Children are prone to having accidents. And generally speaking, we don’t want to stop all chance of them having those accidents, because that’s how they learn to move and interact with the world around them. However, we also want to keep them safe from serious harm, and that’s where these first aid tips come in.

Tip 1: Take a child-specific first aid course

Children’s physiology differs in a number of ways from adults – their bones are generally more supple, their lungs are smaller, their immune systems less developed. This means that many first aid procedures that work well on adults need to be modified before they’re safe for use on children. A first aid course that focuses on children and babies can teach you these modified procedures.

Tip 2: Update your first aid supplies

Injuries often seem to come in clumps. All will be quiet for months or years, and then suddenly every child is falling into table corners, dropping out of trees with broken bones, and wandering up to you with blood flowing out of multiple scrapes. Designate a day at least once a year to check your first aid supplies for damaged, expired, and almost-empty products.

Tip 3: Keep a first aid kit with you

It’s all very well to have a first aid kit, but it’s useless if you can’t find it or if you’re nowhere near it at the time of injury. Buy or put together a small first aid kit that you can carry in a shoulder bag, and keep one in the car too.

Tip 4: Ice packs are a great resource

A lot of the cheaper first aid kit packages won’t include them, but ice packs can be absolutely invaluable. They can be used to limit swelling on a sprain, minimise bruising, and can act as a light drug-free pain relief. Keep a few, of varying sizes, in the freezer. Most chemists also stock single-use cold packs that you hit or crush to set off a chemical reaction and freeze the inside – these are great for on-the-go kits.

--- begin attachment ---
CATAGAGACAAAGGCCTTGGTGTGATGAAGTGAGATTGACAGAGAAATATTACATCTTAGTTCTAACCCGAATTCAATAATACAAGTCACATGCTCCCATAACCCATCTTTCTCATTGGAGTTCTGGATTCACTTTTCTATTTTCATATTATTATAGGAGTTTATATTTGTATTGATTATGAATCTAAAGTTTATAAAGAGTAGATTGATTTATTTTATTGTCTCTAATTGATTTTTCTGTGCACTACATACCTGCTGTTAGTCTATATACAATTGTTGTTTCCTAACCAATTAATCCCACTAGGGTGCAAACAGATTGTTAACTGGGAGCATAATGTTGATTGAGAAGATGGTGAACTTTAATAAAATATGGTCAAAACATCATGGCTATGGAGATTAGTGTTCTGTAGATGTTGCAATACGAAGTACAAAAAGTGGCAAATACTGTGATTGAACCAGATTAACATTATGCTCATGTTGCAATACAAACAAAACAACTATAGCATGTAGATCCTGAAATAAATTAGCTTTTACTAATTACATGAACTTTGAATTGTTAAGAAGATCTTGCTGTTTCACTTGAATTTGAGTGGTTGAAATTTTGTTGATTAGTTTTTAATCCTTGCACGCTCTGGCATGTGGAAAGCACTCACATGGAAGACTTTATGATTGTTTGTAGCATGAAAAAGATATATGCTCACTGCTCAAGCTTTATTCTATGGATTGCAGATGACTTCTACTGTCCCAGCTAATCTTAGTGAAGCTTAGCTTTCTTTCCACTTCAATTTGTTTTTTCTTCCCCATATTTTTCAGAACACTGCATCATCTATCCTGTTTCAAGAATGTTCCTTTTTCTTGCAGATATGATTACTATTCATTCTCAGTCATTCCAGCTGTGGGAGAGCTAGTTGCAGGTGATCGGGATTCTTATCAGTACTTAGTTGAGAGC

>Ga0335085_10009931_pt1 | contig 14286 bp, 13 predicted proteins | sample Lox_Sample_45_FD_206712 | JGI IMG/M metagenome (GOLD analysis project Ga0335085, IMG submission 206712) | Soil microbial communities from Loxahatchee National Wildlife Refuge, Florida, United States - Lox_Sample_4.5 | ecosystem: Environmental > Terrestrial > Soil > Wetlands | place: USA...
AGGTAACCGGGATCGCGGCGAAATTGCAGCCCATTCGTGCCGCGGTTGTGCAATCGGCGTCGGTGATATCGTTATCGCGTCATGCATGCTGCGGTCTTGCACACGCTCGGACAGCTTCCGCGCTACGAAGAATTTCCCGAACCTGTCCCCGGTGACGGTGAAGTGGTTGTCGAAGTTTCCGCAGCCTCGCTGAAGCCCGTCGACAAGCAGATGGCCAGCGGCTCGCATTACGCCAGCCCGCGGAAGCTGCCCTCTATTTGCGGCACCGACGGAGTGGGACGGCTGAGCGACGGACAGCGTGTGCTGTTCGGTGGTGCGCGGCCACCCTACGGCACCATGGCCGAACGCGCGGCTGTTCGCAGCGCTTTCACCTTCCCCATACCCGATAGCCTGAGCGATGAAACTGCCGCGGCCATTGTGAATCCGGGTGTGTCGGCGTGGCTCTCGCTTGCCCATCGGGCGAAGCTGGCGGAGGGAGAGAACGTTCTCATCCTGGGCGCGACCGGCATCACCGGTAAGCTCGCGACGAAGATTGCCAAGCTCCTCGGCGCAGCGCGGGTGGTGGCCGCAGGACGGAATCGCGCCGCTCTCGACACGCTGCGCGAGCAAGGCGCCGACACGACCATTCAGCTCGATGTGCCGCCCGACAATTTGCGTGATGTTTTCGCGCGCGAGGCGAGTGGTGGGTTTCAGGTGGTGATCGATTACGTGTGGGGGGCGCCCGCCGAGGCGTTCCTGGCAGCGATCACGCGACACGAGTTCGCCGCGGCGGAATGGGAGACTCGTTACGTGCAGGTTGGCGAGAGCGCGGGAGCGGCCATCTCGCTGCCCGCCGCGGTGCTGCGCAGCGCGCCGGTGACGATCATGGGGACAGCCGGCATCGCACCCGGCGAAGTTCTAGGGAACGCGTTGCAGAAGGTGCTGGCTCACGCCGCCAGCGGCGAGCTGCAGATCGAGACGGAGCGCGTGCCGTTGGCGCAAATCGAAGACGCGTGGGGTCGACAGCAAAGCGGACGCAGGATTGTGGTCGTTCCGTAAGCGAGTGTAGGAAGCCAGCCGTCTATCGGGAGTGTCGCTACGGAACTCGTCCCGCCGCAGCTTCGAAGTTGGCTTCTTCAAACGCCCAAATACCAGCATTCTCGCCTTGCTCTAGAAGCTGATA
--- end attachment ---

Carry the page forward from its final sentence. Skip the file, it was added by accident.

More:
Tip 5: Don’t forget heat packs

Like ice packs, heat packs are a useful component in any first aid kit – but might not be included in one as standard. Many packs can be used either cold or hot; just check your supplies to know which are which. Single-use heat packs are great for muscle pain, shock, and hypothermia.

Tip 6: Lollies

Occasionally a quick supply of sugar can be very handy to have around, especially if you have any insulin-dependent people in the family or circle of friends. If you find that your first aid supply is always being raided, try buying a less-palatable option. Hard mints or black jelly beans might be less appealing.

Tip 7: Vinegar

Being mildly acidic, vinegar is one of the best low-tech options for decreasing pain and itching from insect bites and marine stings. It works by deactivating the chemicals that nerves are reacting to. For best results, apply as soon as possible after the bite or sting is received.

Tip 8: Sunscreen

It might not seem like a ‘first aid’ tool, but having sunscreen on hand can be a powerful preventative of sunburn and associated injuries and illnesses. Keep a tube in every first aid kit to make sure it’s always available.

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